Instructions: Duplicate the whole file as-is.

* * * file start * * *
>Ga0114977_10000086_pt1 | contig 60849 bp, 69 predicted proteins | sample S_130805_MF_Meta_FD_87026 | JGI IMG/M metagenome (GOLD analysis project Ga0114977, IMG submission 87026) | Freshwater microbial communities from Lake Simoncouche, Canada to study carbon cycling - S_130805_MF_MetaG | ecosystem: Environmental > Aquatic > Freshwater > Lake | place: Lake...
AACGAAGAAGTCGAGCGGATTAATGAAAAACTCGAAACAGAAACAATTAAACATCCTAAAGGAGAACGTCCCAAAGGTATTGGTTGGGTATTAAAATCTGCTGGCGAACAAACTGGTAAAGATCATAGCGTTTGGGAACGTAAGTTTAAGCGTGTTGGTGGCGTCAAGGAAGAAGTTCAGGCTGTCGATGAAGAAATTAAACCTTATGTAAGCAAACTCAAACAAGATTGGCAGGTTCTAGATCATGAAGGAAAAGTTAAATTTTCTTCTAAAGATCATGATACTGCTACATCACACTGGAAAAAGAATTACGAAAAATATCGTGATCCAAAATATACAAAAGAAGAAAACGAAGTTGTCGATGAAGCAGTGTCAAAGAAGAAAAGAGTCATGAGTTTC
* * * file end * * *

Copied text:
>Ga0114977_10000086_pt1 | contig 60849 bp, 69 predicted proteins | sample S_130805_MF_Meta_FD_87026 | JGI IMG/M metagenome (GOLD analysis project Ga0114977, IMG submission 87026) | Freshwater microbial communities from Lake Simoncouche, Canada to study carbon cycling - S_130805_MF_MetaG | ecosystem: Environmental > Aquatic > Freshwater > Lake | place: Lake...
AACGAAGAAGTCGAGCGGATTAATGAAAAACTCGAAACAGAAACAATTAAACATCCTAAAGGAGAACGTCCCAAAGGTATTGGTTGGGTATTAAAATCTGCTGGCGAACAAACTGGTAAAGATCATAGCGTTTGGGAACGTAAGTTTAAGCGTGTTGGTGGCGTCAAGGAAGAAGTTCAGGCTGTCGATGAAGAAATTAAACCTTATGTAAGCAAACTCAAACAAGATTGGCAGGTTCTAGATCATGAAGGAAAAGTTAAATTTTCTTCTAAAGATCATGATACTGCTACATCACACTGGAAAAAGAATTACGAAAAATATCGTGATCCAAAATATACAAAAGAAGAAAACGAAGTTGTCGATGAAGCAGTGTCAAAGAAGAAAAGAGTCATGAGTTTC